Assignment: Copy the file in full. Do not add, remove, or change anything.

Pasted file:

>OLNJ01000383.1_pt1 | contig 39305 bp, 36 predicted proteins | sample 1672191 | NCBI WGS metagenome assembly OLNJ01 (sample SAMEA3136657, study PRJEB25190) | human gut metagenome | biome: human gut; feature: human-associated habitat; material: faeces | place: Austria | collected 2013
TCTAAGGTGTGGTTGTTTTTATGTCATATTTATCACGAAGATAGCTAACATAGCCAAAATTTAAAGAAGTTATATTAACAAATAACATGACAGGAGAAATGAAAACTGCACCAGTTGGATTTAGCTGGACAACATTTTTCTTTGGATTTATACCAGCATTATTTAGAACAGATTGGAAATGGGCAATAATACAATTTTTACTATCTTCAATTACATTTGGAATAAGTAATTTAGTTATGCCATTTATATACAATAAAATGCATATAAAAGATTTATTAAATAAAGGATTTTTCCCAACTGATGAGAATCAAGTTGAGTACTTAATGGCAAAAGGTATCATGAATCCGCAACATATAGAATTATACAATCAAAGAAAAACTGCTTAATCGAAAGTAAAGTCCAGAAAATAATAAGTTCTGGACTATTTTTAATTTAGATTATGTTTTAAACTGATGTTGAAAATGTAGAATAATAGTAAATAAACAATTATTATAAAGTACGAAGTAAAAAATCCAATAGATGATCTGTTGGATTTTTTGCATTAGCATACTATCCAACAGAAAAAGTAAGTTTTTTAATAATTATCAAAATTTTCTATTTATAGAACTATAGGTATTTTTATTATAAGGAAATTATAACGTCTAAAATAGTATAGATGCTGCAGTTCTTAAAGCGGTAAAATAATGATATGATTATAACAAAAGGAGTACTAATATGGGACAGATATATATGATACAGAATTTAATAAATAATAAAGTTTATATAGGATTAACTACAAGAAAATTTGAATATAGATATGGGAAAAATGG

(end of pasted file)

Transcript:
>OLNJ01000383.1_pt1 | contig 39305 bp, 36 predicted proteins | sample 1672191 | NCBI WGS metagenome assembly OLNJ01 (sample SAMEA3136657, study PRJEB25190) | human gut metagenome | biome: human gut; feature: human-associated habitat; material: faeces | place: Austria | collected 2013
TCTAAGGTGTGGTTGTTTTTATGTCATATTTATCACGAAGATAGCTAACATAGCCAAAATTTAAAGAAGTTATATTAACAAATAACATGACAGGAGAAATGAAAACTGCACCAGTTGGATTTAGCTGGACAACATTTTTCTTTGGATTTATACCAGCATTATTTAGAACAGATTGGAAATGGGCAATAATACAATTTTTACTATCTTCAATTACATTTGGAATAAGTAATTTAGTTATGCCATTTATATACAATAAAATGCATATAAAAGATTTATTAAATAAAGGATTTTTCCCAACTGATGAGAATCAAGTTGAGTACTTAATGGCAAAAGGTATCATGAATCCGCAACATATAGAATTATACAATCAAAGAAAAACTGCTTAATCGAAAGTAAAGTCCAGAAAATAATAAGTTCTGGACTATTTTTAATTTAGATTATGTTTTAAACTGATGTTGAAAATGTAGAATAATAGTAAATAAACAATTATTATAAAGTACGAAGTAAAAAATCCAATAGATGATCTGTTGGATTTTTTGCATTAGCATACTATCCAACAGAAAAAGTAAGTTTTTTAATAATTATCAAAATTTTCTATTTATAGAACTATAGGTATTTTTATTATAAGGAAATTATAACGTCTAAAATAGTATAGATGCTGCAGTTCTTAAAGCGGTAAAATAATGATATGATTATAACAAAAGGAGTACTAATATGGGACAGATATATATGATACAGAATTTAATAAATAATAAAGTTTATATAGGATTAACTACAAGAAAATTTGAATATAGATATGGGAAAAATGG